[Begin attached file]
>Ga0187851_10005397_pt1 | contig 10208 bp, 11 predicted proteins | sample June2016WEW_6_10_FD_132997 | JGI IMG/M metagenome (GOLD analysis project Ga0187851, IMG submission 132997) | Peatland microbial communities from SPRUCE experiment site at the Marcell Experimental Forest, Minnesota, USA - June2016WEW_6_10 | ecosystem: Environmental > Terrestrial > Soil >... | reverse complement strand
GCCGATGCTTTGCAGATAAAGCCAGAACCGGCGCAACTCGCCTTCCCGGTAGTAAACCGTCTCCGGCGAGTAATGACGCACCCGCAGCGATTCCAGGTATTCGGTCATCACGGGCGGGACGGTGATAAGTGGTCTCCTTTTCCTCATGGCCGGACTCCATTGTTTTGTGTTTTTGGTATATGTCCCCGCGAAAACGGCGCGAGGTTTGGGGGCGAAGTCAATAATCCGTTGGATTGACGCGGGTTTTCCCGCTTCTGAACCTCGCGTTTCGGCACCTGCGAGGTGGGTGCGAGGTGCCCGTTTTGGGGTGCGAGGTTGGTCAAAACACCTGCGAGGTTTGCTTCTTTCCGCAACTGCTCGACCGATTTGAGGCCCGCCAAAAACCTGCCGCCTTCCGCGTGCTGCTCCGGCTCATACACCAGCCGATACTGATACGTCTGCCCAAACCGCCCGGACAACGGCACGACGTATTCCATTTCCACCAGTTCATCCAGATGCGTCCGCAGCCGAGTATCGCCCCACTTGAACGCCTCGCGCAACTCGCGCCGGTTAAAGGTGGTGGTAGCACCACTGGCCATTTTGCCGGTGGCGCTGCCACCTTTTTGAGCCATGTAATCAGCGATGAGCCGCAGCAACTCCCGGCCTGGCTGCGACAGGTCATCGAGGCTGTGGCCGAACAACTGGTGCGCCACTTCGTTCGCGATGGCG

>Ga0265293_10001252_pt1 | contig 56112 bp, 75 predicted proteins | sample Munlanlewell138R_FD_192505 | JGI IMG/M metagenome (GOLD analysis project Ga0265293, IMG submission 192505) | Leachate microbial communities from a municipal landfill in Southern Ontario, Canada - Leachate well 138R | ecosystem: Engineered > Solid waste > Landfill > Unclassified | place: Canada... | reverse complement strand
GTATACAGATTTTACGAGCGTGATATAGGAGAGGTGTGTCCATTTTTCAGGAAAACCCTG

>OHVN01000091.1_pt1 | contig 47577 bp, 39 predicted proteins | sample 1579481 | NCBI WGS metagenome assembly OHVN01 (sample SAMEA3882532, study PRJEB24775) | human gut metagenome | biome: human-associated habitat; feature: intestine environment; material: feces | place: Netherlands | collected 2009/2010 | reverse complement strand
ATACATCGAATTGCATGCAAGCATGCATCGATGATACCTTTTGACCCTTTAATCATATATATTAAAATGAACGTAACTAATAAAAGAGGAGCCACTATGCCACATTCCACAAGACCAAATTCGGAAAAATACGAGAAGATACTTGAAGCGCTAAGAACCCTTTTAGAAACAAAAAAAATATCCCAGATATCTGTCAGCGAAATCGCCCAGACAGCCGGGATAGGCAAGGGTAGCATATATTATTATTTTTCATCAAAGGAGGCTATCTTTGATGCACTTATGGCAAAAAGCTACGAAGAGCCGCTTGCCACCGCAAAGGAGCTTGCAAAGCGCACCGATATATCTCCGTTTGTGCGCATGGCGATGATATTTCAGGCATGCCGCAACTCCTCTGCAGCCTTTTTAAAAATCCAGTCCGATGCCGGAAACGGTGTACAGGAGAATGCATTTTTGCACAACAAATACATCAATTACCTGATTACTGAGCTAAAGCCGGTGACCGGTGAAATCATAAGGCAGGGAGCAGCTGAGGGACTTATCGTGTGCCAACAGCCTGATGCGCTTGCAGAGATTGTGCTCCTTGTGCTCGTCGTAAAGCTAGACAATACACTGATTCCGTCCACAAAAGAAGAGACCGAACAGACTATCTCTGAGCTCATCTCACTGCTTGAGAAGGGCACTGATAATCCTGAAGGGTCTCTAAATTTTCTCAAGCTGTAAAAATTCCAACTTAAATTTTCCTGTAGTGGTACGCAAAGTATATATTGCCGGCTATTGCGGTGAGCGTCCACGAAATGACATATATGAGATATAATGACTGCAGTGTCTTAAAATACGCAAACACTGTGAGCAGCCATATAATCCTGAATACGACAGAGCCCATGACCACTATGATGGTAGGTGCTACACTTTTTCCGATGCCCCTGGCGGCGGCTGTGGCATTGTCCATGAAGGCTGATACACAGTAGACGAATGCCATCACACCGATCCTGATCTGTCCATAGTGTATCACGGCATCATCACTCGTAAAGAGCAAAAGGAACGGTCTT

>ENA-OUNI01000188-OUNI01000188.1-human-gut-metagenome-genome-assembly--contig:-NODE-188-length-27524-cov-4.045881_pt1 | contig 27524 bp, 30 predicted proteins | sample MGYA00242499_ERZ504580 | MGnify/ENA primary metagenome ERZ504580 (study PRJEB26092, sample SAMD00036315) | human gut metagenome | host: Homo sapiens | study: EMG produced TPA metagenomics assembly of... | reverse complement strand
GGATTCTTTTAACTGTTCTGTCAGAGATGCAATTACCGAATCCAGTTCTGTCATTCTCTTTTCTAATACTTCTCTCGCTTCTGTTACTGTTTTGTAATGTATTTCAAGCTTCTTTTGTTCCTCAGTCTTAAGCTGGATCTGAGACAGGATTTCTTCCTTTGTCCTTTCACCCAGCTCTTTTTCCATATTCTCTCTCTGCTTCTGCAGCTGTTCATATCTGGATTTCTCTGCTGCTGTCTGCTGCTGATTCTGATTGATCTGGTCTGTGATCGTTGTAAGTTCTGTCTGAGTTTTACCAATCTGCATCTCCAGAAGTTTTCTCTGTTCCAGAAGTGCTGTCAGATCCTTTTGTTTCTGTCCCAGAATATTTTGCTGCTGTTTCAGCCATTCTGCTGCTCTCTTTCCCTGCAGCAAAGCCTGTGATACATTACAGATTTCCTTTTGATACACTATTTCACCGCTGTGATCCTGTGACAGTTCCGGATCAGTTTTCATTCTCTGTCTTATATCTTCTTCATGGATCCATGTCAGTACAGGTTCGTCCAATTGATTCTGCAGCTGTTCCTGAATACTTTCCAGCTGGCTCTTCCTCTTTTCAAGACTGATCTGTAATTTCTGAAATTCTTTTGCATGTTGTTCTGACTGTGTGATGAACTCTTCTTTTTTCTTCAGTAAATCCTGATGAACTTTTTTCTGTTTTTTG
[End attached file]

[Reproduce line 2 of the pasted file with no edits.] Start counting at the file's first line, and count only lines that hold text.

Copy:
GCCGATGCTTTGCAGATAAAGCCAGAACCGGCGCAACTCGCCTTCCCGGTAGTAAACCGTCTCCGGCGAGTAATGACGCACCCGCAGCGATTCCAGGTATTCGGTCATCACGGGCGGGACGGTGATAAGTGGTCTCCTTTTCCTCATGGCCGGACTCCATTGTTTTGTGTTTTTGGTATATGTCCCCGCGAAAACGGCGCGAGGTTTGGGGGCGAAGTCAATAATCCGTTGGATTGACGCGGGTTTTCCCGCTTCTGAACCTCGCGTTTCGGCACCTGCGAGGTGGGTGCGAGGTGCCCGTTTTGGGGTGCGAGGTTGGTCAAAACACCTGCGAGGTTTGCTTCTTTCCGCAACTGCTCGACCGATTTGAGGCCCGCCAAAAACCTGCCGCCTTCCGCGTGCTGCTCCGGCTCATACACCAGCCGATACTGATACGTCTGCCCAAACCGCCCGGACAACGGCACGACGTATTCCATTTCCACCAGTTCATCCAGATGCGTCCGCAGCCGAGTATCGCCCCACTTGAACGCCTCGCGCAACTCGCGCCGGTTAAAGGTGGTGGTAGCACCACTGGCCATTTTGCCGGTGGCGCTGCCACCTTTTTGAGCCATGTAATCAGCGATGAGCCGCAGCAACTCCCGGCCTGGCTGCGACAGGTCATCGAGGCTGTGGCCGAACAACTGGTGCGCCACTTCGTTCGCGATGGCG